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Business editor/reporter

Matt Olberding is a Lincoln native and University of Nebraska-Lincoln graduate who has been covering business for the Journal Star since 2005.

Hudl building

Hudl 

Privately-held startup companies that reach a business valuation of $1 billion are dubbed unicorns.

We don't have any of those in Nebraska, to my knowledge, but if there's a Cornhusker State company that ever reaches that mark, it's likely to be Hudl.

The Lincoln-based sports video-editing company is approaching a valuation of half a billion dollars, based on its latest round of venture capital funding.

Hudl received an additional $30 million in funding from several investors back in July, an amount that is the second-largest venture capital raise in the state's history, dwarfed only by Hudl's $72.5 million haul back in 2015.

According to Pitchbook, a company that provides research and data about private equity, that investment valued Hudl at $430 million. That's up from a valuation of about $270 million at the time of the large investment in 2015.

Hudl, which moved into its new headquarters in the Haymarket in December, has said it plans to use much of the $30 million to hire upward of 300 new employees.

Bankruptcy decline continues

Venture capital funding can be one measure of how the economy is doing, especially at the upper levels. Another measure, indicative more of how things are doing toward the bottom, is bankruptcy figures.

Those numbers continued to go down in 2017, with national figures down about 1 percent.

The situation was even better in Nebraska, where filings fell below 4,000 for the first time in quite some time. There were 3,997 filings in the state last year, down 2.6 percent from 2016.

That's the lowest total since bankruptcy law changes in 2005 made it more difficult to file. It's also the lowest total since at least 2000, which is as far back as I could find figures.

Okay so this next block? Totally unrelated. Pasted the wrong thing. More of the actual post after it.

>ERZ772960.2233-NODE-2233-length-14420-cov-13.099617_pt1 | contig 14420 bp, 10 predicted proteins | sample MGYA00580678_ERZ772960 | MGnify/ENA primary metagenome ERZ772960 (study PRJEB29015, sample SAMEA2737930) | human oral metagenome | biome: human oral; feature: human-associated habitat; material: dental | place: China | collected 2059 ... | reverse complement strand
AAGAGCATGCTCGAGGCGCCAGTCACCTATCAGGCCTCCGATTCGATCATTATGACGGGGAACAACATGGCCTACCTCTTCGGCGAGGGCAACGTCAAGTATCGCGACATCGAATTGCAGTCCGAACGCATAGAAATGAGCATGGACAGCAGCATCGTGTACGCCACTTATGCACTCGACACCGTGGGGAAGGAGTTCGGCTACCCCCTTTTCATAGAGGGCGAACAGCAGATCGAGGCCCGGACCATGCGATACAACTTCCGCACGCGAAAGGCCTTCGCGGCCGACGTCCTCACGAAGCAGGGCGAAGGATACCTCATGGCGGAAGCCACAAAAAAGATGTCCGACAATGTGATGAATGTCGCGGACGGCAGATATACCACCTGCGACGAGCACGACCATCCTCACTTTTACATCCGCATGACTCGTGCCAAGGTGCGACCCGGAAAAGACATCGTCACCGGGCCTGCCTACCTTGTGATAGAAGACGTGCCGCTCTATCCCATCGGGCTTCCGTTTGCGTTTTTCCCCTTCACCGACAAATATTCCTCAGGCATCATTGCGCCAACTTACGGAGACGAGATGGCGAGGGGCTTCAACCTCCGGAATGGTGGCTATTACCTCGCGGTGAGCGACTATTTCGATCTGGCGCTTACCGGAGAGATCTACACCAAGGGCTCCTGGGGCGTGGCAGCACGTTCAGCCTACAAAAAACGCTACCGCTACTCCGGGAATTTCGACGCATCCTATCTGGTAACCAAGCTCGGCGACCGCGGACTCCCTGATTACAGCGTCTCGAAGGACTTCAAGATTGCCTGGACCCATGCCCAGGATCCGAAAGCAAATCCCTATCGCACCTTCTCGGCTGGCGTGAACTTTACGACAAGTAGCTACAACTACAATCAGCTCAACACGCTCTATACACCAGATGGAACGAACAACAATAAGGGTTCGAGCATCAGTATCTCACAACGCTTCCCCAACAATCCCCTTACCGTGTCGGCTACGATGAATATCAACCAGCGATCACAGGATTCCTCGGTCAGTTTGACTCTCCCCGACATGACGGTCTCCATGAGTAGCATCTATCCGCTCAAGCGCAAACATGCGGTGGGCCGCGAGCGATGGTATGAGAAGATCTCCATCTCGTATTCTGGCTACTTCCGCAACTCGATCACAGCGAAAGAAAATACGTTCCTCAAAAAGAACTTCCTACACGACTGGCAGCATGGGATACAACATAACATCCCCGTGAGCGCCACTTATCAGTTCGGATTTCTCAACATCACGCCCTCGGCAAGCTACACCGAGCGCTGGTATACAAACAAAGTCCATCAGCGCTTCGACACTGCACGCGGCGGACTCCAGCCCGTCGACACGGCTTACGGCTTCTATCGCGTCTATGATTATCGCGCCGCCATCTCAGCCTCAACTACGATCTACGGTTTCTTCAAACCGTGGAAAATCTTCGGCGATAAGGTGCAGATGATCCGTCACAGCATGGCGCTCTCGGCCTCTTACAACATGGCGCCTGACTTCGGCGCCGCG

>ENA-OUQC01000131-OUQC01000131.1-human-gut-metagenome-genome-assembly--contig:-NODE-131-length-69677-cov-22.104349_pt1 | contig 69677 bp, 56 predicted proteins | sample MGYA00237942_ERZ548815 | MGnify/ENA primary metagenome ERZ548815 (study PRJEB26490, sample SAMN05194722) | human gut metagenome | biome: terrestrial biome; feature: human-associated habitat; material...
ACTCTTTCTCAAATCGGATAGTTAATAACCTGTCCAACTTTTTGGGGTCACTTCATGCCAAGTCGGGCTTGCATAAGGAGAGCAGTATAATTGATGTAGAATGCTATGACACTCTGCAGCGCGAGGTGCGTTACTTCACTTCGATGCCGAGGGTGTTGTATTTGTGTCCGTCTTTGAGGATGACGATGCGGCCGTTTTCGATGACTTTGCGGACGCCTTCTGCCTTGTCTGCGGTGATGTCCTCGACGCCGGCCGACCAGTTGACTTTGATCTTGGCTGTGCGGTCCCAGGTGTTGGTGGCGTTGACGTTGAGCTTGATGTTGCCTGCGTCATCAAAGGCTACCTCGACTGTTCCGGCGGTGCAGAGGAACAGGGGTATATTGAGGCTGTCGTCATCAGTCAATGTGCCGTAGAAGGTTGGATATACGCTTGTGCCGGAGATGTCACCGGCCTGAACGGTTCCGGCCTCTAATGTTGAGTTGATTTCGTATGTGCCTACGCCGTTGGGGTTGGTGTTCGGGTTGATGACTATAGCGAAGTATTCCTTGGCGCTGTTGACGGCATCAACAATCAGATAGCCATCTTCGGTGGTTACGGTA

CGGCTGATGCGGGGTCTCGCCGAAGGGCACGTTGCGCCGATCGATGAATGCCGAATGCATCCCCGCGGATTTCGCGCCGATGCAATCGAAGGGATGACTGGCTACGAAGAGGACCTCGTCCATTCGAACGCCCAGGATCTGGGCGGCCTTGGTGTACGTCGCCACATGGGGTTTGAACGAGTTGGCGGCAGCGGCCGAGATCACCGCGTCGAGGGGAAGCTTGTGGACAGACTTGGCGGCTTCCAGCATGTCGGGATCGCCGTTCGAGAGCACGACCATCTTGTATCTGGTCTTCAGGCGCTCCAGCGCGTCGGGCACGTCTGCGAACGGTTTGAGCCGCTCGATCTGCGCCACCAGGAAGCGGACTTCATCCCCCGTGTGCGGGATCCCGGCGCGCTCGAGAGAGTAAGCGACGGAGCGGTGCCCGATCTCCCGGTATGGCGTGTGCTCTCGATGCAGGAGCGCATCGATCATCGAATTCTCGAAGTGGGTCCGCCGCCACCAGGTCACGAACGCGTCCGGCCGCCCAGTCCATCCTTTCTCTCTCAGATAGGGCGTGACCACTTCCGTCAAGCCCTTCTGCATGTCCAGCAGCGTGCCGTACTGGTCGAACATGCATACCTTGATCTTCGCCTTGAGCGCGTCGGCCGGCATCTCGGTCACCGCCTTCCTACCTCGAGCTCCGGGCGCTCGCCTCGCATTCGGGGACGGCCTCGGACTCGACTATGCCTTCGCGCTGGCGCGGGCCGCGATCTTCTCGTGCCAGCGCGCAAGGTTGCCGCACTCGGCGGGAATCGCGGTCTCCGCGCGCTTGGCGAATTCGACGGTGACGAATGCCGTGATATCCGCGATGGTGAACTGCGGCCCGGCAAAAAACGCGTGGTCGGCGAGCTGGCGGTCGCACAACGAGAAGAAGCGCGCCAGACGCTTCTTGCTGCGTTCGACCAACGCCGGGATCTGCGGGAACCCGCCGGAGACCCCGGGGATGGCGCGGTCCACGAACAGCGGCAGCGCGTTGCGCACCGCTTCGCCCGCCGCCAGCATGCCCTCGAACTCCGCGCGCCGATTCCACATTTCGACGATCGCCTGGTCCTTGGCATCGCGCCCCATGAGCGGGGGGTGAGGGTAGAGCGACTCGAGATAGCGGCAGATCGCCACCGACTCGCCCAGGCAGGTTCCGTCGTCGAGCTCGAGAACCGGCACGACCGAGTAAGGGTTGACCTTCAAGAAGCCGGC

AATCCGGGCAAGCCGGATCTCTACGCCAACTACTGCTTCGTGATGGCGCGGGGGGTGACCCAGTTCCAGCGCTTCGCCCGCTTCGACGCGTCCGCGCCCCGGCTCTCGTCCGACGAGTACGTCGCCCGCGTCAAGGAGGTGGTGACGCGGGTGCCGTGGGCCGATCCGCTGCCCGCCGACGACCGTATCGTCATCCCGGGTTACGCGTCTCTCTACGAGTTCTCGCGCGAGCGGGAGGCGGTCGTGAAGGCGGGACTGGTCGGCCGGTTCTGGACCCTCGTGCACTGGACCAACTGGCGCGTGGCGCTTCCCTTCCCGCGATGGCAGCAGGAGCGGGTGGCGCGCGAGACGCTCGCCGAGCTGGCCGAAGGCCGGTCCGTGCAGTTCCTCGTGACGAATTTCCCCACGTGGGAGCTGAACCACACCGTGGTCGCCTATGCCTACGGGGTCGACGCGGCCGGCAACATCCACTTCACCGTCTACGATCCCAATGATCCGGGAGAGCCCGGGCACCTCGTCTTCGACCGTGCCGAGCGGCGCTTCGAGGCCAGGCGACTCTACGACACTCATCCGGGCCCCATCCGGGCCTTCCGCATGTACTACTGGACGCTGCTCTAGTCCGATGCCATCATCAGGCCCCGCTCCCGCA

There were some potentially concerning trends in the numbers, however. Chapter 11 bankruptcies, which typically involve businesses, grew to 20 last year. That was up from 16 in 2016 and nine in 2015. Chapter 12 bankruptcies, which are farm bankruptcies, hit 20 in 2017, up from 12 in 2016 and eight in 2015.

While those are still very small numbers, the increases definitely bear watching.

How they stack up

I often use this space to give updates on significant national rankings in which Lincoln or Nebraska rank highly, and here are a few that showed up in my email recently:

* Third-cheapest city for utility costs (Student Loan Hero)

* Eighth-best place to apply for a credit card (SmartAsset)

* Fourth-best state for work-life balance (FitSmallBusiness.com)

Best of the Buzz

Excerpts from recent Biz Buzz posts:

* Lincoln's last Schlotzsky's has closed its doors.

The location at 4320 N. 27th St. had a sign up last week telling customers, "We are no longer open for business," and directing them to its two Omaha locations.

* The Grey Whale Sushi & Grill is planning to open a second downtown location in the Larson Building at 1317 Q St.

Specifically, the new location will be in the space that used to be occupied by Firehouse Subs.

The new location will not be a carbon copy of the Grey Whale at the Grand Manse at 10th and P streets. In fact, I'm told it will be much more focused on sushi, with a particular focus on poke (pronounced poh-kay), a Hawaiian raw fish dish often served as an appetizer.

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Go to Journalstar.com/bizbuzz to read more Biz Buzz posts.

Have a business news tip? Send it to businessnews@journalstar.com.

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